In light of possible fee increases for immigrants, UnidosUS and our Affiliates provide free and low-cost services

RCMA staff and volunteers prepare citizenship applications and fee waivers for community members at a local church. | New Americans
RCMA staff and volunteers prepare citizenship applications and fee waivers for community members at a local church. Photo courtesy of RCMA

By Stephanie Presch, Content Specialist, UnidosUS

UnidosUS fights for an immigration system that values the basic dignity and human rights of all people. It’s because we believe that everyone in America who is willing to work hard should have the opportunity to get ahead. And it’s a belief shared by the majority of people in this country.

The Trump administration’s desire to increase these fees is a direct attack on the American values that make our country great. This is part of their aim to continue to divide our country for their own ends.

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Last month the Trump administration proposed changes to the fees paid by immigrants when they submit their applications to become citizens. The citizenship application fee would rise from $725 to $1,170 per application, and for the first time ever, those seeking asylum in the United States would be required to pay a fee of $50.

This is wrong. Increasing application fees that are already in excess of $700 has the potential to choke off access to citizenship for many eligible lawful permanent residents who come from across the globe.

One of the ways that UnidosUS is helping to combat increasing application fees is through FuenteCredito, online credit application that can, among other options, match people with loans that can be used to cover their immigration expenses.

UnidosUS also works with several of our Affiliates through the New Americans Campaign, which works to help eligible lawful permanent residents apply for citizenship, providing application assistance for free or at a minimal cost.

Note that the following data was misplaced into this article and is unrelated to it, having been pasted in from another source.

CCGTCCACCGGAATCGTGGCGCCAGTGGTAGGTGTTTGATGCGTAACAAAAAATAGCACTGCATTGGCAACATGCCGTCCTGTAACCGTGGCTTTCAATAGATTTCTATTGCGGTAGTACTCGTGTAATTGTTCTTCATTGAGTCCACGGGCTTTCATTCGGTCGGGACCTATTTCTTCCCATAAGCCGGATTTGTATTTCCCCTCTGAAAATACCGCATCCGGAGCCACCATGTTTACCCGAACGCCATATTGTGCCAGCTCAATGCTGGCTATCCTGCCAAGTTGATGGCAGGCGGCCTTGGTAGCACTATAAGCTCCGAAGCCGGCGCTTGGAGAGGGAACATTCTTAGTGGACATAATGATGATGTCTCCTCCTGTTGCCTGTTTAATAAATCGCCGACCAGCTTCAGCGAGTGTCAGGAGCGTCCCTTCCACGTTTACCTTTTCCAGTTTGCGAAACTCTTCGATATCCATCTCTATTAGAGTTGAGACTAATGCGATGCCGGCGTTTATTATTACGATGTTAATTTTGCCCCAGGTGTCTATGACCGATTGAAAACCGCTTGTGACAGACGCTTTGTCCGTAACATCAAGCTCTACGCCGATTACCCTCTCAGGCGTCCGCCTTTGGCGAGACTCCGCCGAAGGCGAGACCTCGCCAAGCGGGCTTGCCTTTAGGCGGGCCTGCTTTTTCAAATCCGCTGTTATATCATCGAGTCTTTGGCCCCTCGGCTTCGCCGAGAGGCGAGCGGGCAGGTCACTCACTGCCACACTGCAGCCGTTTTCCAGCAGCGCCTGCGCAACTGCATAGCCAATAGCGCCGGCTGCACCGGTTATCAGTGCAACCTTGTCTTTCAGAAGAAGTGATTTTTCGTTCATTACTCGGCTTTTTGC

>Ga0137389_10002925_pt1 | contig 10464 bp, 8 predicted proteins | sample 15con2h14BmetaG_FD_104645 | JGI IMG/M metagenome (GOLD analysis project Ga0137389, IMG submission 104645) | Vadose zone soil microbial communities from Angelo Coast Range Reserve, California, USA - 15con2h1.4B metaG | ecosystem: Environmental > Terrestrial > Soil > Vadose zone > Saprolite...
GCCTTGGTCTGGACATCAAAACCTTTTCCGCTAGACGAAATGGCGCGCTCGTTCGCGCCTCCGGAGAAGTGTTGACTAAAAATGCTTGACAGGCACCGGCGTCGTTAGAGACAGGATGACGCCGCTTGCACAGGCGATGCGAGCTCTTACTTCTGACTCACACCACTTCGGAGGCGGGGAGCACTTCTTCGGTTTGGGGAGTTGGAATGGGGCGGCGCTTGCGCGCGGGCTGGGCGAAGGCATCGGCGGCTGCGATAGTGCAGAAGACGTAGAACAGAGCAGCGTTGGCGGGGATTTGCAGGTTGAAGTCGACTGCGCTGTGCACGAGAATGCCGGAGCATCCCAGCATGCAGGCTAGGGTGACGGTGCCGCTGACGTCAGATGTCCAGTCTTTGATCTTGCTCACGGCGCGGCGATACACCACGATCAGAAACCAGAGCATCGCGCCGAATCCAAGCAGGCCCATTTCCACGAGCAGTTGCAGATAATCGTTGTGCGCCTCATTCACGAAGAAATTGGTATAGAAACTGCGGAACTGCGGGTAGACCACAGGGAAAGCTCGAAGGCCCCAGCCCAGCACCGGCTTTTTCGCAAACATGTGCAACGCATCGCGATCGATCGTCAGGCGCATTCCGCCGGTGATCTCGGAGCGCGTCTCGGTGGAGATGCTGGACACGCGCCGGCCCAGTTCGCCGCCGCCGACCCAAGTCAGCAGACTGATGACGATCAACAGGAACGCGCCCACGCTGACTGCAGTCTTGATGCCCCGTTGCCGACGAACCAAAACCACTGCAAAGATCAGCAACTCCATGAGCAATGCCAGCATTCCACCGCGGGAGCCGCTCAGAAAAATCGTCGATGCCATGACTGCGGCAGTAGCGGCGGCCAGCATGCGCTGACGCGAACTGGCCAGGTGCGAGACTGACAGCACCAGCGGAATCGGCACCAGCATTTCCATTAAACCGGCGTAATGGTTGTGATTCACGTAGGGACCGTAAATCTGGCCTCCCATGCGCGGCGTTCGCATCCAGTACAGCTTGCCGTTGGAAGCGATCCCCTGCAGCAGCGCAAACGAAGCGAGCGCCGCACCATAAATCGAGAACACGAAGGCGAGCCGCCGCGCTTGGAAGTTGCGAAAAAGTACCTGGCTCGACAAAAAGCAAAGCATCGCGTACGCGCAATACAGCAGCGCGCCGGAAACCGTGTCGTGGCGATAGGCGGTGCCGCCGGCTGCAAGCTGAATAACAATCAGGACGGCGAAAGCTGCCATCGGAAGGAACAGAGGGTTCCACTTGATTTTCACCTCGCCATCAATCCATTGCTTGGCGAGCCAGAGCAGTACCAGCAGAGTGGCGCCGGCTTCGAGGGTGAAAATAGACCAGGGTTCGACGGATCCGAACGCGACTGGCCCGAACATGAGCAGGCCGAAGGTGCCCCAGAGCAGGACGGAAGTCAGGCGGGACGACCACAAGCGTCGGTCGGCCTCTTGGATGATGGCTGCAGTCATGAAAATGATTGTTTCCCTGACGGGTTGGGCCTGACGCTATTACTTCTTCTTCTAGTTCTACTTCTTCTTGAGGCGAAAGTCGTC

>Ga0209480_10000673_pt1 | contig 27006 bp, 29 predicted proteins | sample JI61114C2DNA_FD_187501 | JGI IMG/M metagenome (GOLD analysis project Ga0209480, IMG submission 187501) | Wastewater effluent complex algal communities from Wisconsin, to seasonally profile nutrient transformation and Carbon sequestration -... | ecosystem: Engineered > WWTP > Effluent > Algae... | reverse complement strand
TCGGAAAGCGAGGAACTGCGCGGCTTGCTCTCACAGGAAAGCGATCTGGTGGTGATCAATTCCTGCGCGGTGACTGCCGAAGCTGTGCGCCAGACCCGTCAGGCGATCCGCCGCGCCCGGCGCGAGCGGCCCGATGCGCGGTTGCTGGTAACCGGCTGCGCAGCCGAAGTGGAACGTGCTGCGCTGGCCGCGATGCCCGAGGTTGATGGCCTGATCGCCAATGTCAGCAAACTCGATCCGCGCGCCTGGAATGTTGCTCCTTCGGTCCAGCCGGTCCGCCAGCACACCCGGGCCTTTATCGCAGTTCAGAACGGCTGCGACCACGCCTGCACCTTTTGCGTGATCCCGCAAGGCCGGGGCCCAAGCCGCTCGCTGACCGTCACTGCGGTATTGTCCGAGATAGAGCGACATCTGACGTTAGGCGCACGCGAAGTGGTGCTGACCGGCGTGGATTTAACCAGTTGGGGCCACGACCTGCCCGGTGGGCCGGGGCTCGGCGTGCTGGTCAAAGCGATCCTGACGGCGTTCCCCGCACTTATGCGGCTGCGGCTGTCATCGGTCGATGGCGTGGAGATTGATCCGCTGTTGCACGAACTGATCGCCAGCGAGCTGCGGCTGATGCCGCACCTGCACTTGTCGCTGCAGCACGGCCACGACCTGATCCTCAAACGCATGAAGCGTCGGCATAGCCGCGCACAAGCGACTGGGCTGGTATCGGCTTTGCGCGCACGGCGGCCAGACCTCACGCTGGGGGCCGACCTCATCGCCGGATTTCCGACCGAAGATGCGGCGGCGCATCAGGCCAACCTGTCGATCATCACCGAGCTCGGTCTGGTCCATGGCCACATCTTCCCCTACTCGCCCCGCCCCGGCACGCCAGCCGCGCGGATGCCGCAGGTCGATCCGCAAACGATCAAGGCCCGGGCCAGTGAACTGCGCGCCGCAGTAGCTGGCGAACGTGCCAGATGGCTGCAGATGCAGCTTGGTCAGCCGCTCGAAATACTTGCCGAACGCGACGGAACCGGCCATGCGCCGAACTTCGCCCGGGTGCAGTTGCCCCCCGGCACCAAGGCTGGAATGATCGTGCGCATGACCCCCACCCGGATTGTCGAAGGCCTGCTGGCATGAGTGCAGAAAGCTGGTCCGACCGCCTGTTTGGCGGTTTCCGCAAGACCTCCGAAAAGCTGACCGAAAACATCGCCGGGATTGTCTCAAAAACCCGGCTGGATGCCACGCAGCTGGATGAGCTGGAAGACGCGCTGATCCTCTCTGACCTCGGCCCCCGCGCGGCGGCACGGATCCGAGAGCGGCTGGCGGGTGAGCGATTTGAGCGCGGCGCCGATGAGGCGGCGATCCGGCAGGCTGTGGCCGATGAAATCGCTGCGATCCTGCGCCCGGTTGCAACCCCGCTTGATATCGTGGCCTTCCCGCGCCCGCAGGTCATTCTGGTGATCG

Redlands Christian Migrant Association (RCMA) is one of the UnidosUS Affiliates that works with the New Americans Campaign. Erica Villafuerte, Immigration Program Manager at RCMA, explains that the organization runs immigration workshops across 21 counties in Florida.

Villafuerte has been involved with RCMA for years, beginning when her child attended their childcare program. After they graduated, Villafuerte—who was working for an RCMA community partner at the time—became a member of RCMA’s board.

When she saw an opening for a preschool director role, she started working at RCMA full-time. Several years later, she had the opportunity to transition to the immigration department—something that she always wanted to do.

Members of the RCMA team gather after a training event. | New Americans
Members of the RCMA team gather after a training event. Photo courtesy of RCMA


Through a partnership with UnidosUS, RCMA is able to reach potential new Americans across the state in their workshops.

Many of the counties that RCMA serves are very rural. Villafuerte says that they conduct a community assessment to determine where workshops should be held, often working with community health centers or local churches.

“We go into the community or to a trusted site so that they know that we are trusted folks to continue to come in and provide that service,” she says.

The workshops have not been without their challenges. The biggest obstacle for a person looking to submit an application? “Primarily them not being ready on the day of the event,” Villafuerte says.

She goes on to explain what she means by ‘not being ready’. “They would come with their legal permanent resident card, and what they thought they needed—but if they had a confrontation with CBP at some point, we won’t have that information. If they have a criminal record, we won’t have that information. Or their travel history,” she says.